You don't want to "force" Massachusetts and Virginia to change, or you don't want to encourage them to? If a bill came up in a state to reinstate the death penalty, I have no doubt that most of the writers on this blog would support it.

(Sorry, that should be 'you don't want to encourage Massachusetts to change'.)

A bit more precisely, the position noted in Mike's comment is the position of the Criminal Justice Legal Foundation. Our outside bloggers have their own positions, which may or may not be congruent with CJLF's on various points. (Though I believe Bill is in tune with CJLF on this point.)

There is a world of difference between advocating for a policy through the democratic process and trying to force one over the objection of the people by getting a court to misconstrue a constitutional provision to mean something that no one thought it meant at the time it was adopted.

Maybe when many abolitionists act more outraged at preventable murders being committed than the execution of criminals, those inconvenient facts won't be pointed out.

Kent, your biased and incorrect assessment of the court decisions aside, that difference does not account to making the term "retentionists" accurate.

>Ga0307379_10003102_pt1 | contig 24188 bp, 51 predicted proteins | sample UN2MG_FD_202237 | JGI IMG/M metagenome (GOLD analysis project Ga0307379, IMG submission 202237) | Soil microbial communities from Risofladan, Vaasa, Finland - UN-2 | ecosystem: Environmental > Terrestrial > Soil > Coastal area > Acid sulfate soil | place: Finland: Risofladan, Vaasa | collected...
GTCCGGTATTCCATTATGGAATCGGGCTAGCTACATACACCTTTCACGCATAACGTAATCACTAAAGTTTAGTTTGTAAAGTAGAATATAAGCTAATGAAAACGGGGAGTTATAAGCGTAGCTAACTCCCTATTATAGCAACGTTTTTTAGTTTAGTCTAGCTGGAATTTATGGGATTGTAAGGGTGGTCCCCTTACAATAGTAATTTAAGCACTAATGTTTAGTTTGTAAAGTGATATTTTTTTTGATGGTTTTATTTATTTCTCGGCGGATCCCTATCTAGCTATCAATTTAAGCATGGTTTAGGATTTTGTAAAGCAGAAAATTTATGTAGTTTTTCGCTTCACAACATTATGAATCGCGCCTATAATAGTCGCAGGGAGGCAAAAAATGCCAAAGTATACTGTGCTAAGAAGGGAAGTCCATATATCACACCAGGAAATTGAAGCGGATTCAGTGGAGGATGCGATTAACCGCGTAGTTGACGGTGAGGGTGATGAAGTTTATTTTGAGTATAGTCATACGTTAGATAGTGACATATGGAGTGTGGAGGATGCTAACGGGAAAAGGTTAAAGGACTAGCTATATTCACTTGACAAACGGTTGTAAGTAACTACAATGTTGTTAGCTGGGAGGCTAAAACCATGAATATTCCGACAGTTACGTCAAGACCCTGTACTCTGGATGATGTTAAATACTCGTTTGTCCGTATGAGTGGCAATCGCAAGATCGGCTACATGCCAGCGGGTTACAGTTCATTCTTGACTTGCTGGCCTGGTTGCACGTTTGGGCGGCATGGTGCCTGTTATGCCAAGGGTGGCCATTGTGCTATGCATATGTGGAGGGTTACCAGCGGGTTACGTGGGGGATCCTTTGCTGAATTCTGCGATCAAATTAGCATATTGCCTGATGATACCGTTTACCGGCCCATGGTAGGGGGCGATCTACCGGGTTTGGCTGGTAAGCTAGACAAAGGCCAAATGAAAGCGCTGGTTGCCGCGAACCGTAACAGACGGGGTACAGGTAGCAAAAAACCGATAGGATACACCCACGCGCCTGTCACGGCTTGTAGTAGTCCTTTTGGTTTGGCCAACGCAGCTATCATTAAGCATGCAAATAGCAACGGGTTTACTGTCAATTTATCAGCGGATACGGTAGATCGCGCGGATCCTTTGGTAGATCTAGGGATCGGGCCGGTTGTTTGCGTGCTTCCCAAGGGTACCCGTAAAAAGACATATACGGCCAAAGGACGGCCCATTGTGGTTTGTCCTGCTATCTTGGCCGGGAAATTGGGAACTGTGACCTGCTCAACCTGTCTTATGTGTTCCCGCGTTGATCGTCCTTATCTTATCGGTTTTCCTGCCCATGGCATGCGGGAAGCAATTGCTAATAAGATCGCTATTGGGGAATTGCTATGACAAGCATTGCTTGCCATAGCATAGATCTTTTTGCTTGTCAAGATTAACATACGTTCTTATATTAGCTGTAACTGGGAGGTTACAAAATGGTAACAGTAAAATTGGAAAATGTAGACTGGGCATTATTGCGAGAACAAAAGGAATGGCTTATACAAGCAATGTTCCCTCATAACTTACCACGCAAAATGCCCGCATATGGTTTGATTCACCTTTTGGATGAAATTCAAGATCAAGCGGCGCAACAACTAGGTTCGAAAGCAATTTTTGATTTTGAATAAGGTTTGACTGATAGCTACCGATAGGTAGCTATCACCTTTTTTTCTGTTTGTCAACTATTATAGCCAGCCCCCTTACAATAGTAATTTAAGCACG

"Federalist," thank you for admitting that the call for civility is actually biased, and no more than a poor proxy for the substantive disagreement.

1. Why is it inaccurate for those supporting retention of the death penalty to be called "retentionists"?

2. You have sought discussion of the merits, so let's proceed. Federalist calls for more outrage by abolitionists at preventable murders. A murder is preventable if the person who committed it had previously been executed. Exactly that circumstance came about in two well known cases, Clarence Ray Allen and Kenneth McDuff. (McDuff's incredible story is here, http://en.wikipedia.org/wiki/Kenneth_McDuff).

Both men could legally have been executed but were not, owing to the efforts of those, like you, who oppose the death penalty. Each later killed again, multiple times.

These murders were preventable. Are you outraged by them? Do you want a legal system that can and will prevent future such outrages?

So I take it you're just going to ignore the reasonable questions I asked you? The same questions that, when you asked, I straightforwardly answered?